Comment letters in response to the Securities and Exchange Commission’s climate-related disclosure rule have laid out opponents’ issues with the proposal, while supporters have used the process to buttress the SEC’s case for implementing it.
The comment period on the rule closed June 17, and the SEC indicated in its spring rulemaking agenda it will take a vote in the fall. Experts who have followed the debate closely expect there will be legal challenges if the agency passes the rule—a near certainty given its 3-2 Democratic majority under Chair Gary Gensler.
The rule is a sweeping potential mandate that would force all public companies to quantify, measure, and disclose their effect on the environment. It would order public companies to include disclosures about how climate-related risks affect their strategy, business model, and outlook; how the company’s board and management oversee climate-related issues; and any plans for transition to a lower carbon footprint.
Debated among industry groups and companies in comments to the SEC is whether the climate-related disclosures would be grounded in materiality.
In a June 16 comment letter, the U.S. Chamber of Commerce said the proposed rule “would result in extensive disclosure of non-material information that is not useful to investors.”
“The Chamber believes companies should disclose climate risks when material, and the SEC can provide companies with valuable structure and direction as to how to do so. A consistent theme of this comment letter, however, is that the proposed rules are too much, too soon and too inflexible,” wrote Tom Quaadman, chamber executive vice president.
In a June 22 comment letter, Bloomberg L.P. argued the information that would be disclosed to investors on climate-related risks and opportunities is material to investors’ understanding of individual investments.
“The proposal’s required disclosures of climate-related risks are necessary to allow for a robust and consistent analysis of the financial impacts associated with climate change on business strategy, financial planning, and operations,” wrote Gregory Babyak, Bloomberg’s global head of regulatory affairs. Bloomberg tracks environmental disclosures by more than 13,000 international companies representing 88 percent of global market capitalization, and Babyak noted, “For these companies, there is significant variability in the level of disclosure of climate risk.”
Another contentious point is that the SEC’s requirements are onerous and will be costly to implement.
The agency estimated costs for large companies in the first year of compliance to be around $640,000 and annual costs in subsequent years to be $530,000. It estimated assurance costs for large companies to be at least around $75,000 to $145,000.
“If the rules were to be finalized as proposed, we believe actual costs would be much higher than the estimates outlined in the proposal,” wrote Paul Noe, vice president for public policy for the American Forest and Paper Association, in a June 17 comment letter.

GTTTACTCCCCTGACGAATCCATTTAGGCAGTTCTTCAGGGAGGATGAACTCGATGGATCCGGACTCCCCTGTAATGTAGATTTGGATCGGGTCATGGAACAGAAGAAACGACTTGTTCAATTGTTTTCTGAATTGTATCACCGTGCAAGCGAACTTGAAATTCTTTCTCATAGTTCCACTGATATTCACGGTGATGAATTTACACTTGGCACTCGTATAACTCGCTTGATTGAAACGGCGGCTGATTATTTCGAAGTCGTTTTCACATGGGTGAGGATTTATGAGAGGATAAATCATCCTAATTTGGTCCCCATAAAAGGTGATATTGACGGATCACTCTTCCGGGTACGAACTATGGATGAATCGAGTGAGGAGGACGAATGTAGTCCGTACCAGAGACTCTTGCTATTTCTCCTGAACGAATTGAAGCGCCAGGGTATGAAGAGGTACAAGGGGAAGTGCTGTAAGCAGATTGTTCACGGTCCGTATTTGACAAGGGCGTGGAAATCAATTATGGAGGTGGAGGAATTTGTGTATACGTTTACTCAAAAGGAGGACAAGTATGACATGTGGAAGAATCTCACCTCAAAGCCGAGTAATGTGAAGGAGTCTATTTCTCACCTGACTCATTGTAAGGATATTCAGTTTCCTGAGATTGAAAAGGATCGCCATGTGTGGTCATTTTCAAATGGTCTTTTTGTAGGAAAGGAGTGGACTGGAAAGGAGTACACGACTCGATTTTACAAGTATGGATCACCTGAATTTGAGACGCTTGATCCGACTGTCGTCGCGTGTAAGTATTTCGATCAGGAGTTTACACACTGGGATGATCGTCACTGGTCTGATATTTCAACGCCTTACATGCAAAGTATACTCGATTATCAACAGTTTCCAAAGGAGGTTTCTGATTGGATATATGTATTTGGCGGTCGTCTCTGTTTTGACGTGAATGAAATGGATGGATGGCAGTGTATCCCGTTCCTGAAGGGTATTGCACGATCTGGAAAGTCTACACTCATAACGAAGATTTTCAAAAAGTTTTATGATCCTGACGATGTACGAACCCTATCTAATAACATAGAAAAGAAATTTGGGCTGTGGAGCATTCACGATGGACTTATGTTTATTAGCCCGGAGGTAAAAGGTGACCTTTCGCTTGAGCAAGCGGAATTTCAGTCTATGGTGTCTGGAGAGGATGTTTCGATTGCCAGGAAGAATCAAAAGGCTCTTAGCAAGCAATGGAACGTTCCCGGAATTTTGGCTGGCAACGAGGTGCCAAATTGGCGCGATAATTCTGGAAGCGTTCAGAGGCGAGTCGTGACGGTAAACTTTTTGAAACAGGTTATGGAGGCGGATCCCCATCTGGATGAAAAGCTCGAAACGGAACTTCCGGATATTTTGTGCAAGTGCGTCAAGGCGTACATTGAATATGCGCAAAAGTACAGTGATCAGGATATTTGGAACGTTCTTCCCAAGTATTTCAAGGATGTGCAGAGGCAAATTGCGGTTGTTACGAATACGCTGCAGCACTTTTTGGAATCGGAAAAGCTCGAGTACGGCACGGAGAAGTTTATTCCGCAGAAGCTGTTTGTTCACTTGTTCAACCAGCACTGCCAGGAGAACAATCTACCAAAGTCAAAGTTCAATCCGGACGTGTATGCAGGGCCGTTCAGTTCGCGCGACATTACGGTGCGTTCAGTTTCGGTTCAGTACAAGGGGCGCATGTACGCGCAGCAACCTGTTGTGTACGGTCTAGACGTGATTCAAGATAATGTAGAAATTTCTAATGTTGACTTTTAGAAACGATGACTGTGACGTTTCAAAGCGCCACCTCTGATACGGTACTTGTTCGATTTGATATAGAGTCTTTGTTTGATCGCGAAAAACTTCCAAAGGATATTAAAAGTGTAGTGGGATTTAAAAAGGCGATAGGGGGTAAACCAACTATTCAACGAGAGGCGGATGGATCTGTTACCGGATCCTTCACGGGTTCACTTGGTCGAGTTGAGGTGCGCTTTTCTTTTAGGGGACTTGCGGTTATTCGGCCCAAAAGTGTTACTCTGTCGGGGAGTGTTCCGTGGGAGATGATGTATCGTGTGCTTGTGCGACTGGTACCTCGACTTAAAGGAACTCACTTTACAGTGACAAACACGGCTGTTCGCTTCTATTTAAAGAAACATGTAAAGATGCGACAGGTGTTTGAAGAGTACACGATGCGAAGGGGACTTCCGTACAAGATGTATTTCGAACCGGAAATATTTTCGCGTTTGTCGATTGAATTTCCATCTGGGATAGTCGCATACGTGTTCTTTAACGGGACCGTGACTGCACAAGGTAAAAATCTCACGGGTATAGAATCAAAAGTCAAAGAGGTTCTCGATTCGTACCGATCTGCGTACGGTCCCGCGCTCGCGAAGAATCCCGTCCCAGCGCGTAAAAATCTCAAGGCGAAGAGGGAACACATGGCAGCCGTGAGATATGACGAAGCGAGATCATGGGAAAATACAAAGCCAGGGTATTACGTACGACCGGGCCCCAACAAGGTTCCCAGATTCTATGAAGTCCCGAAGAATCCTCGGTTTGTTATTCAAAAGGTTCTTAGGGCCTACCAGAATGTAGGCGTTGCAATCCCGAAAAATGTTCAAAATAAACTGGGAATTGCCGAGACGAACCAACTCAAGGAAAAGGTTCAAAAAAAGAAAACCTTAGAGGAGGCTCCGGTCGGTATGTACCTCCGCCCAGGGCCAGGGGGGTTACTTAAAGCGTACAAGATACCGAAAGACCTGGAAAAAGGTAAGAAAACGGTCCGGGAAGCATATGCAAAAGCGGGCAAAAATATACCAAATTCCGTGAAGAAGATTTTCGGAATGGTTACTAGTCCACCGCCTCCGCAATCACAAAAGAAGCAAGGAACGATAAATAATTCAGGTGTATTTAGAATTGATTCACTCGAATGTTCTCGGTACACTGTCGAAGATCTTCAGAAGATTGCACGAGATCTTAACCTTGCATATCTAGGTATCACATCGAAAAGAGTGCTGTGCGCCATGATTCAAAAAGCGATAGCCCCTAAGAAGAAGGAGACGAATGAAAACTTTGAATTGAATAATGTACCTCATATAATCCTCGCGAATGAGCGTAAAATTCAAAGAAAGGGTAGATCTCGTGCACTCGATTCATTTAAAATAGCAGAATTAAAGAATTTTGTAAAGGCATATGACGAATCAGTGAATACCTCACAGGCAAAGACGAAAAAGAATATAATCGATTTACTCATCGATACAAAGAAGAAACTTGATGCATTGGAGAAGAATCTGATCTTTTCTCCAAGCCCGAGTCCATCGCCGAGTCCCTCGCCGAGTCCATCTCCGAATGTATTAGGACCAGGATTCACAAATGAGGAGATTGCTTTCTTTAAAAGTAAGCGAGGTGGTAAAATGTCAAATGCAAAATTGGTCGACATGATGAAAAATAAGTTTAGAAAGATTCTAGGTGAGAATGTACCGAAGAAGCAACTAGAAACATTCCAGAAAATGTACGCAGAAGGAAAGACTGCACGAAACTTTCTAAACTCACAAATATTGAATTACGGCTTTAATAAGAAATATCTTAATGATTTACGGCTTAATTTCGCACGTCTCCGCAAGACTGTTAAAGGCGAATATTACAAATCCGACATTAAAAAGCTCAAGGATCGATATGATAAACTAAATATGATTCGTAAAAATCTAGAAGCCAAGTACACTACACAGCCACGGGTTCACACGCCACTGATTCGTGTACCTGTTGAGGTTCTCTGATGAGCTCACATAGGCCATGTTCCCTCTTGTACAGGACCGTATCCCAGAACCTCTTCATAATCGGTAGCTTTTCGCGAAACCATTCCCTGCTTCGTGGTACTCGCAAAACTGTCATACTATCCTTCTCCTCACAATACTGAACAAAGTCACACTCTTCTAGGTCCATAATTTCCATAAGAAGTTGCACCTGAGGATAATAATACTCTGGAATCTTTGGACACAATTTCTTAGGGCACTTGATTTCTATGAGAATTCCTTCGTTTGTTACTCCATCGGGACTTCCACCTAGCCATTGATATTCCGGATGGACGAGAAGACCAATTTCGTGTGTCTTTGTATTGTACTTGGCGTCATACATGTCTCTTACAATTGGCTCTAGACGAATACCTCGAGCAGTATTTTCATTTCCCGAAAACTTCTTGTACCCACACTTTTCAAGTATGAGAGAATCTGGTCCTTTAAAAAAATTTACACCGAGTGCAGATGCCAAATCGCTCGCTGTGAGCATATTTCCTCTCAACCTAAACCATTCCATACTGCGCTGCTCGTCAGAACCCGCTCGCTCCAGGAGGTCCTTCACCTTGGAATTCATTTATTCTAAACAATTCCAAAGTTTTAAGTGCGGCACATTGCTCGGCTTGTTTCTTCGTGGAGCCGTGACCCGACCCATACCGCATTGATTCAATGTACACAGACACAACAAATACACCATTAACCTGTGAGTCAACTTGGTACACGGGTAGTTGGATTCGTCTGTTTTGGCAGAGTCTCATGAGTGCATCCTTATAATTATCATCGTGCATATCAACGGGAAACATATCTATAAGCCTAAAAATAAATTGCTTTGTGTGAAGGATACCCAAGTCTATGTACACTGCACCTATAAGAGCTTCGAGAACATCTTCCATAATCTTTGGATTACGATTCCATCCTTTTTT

Noe stated, “The SEC should not create new financial accounting rules on climate change at this time,” and he added the rule as proposed contains requirements that are “extremely far-reaching, granular, complex, and prescriptive while requiring innumerable assumptions, estimates, and judgments in the face of major data limitations and speculative impacts.”
Shiva Rajgopal, professor of accounting and auditing at Columbia Business School, argued in a June 12 comment letter the climate risk disclosures would represent “modest compliance costs” that are far outweighed by the benefits to the company and investors.
“These compliance costs will be more than made up by even a minimal reduction in estimation risk an investor faces in understanding the exposure of a firm to physical and transition risks associated with climate change,” Rajgopal wrote. “… Mandatory audited disclosures that assure an investor that a particular company is not materially vulnerable to climate risk would reduce the estimation risk and cost of capital for such a firm as well.”
One more controversial area of the proposal is the inclusion of Scope 3 greenhouse gas (GHG) emissions by vendors, suppliers, and customers that some businesses deem too difficult to quantify.
In a June 17 comment letter, ExxonMobil Corp. argued Scope 3 GHG emissions should be excluded from the disclosure rule.
“The SEC should allow the scientific/technical approaches to mature to create a more sound measure of emissions measurement that recognizes demand, life-cycle emissions, and product substitution impacts,” wrote ExxonMobil Senior Vice President and Chief Financial Officer Kathryn Mikells.
A group of state attorneys general remarked in a June 17 comment letter removing the requirement to disclose Scope 3 emissions would gut the rule.
“We support the SEC’s decision to require large accelerated filers to disclose their Scope 3 GHG emissions if those emissions are material or if those emissions are part of a transition plan,” wrote California AG Rob Bonta in a letter signed by attorneys general from 18 other states and the District of Columbia. “Many registrants’ Scope 3 GHG emissions are by far the most significant portion of the GHG emissions associated with their business.”
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